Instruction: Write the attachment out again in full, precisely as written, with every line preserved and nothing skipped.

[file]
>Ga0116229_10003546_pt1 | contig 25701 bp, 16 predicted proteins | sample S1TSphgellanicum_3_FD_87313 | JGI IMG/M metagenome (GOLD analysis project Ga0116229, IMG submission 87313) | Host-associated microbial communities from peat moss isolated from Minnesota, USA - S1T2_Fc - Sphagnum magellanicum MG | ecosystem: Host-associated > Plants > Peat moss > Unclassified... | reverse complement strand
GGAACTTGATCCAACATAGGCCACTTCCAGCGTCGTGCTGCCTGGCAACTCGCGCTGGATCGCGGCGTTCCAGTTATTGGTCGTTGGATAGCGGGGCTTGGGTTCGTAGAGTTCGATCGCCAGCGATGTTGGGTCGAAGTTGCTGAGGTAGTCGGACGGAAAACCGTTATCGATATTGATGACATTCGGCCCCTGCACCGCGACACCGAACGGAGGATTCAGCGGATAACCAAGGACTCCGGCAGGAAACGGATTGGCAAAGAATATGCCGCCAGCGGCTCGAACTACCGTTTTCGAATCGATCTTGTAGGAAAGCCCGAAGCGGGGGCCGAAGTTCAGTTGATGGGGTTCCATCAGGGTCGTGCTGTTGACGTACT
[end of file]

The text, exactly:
>Ga0116229_10003546_pt1 | contig 25701 bp, 16 predicted proteins | sample S1TSphgellanicum_3_FD_87313 | JGI IMG/M metagenome (GOLD analysis project Ga0116229, IMG submission 87313) | Host-associated microbial communities from peat moss isolated from Minnesota, USA - S1T2_Fc - Sphagnum magellanicum MG | ecosystem: Host-associated > Plants > Peat moss > Unclassified... | reverse complement strand
GGAACTTGATCCAACATAGGCCACTTCCAGCGTCGTGCTGCCTGGCAACTCGCGCTGGATCGCGGCGTTCCAGTTATTGGTCGTTGGATAGCGGGGCTTGGGTTCGTAGAGTTCGATCGCCAGCGATGTTGGGTCGAAGTTGCTGAGGTAGTCGGACGGAAAACCGTTATCGATATTGATGACATTCGGCCCCTGCACCGCGACACCGAACGGAGGATTCAGCGGATAACCAAGGACTCCGGCAGGAAACGGATTGGCAAAGAATATGCCGCCAGCGGCTCGAACTACCGTTTTCGAATCGATCTTGTAGGAAAGCCCGAAGCGGGGGCCGAAGTTCAGTTGATGGGGTTCCATCAGGGTCGTGCTGTTGACGTACT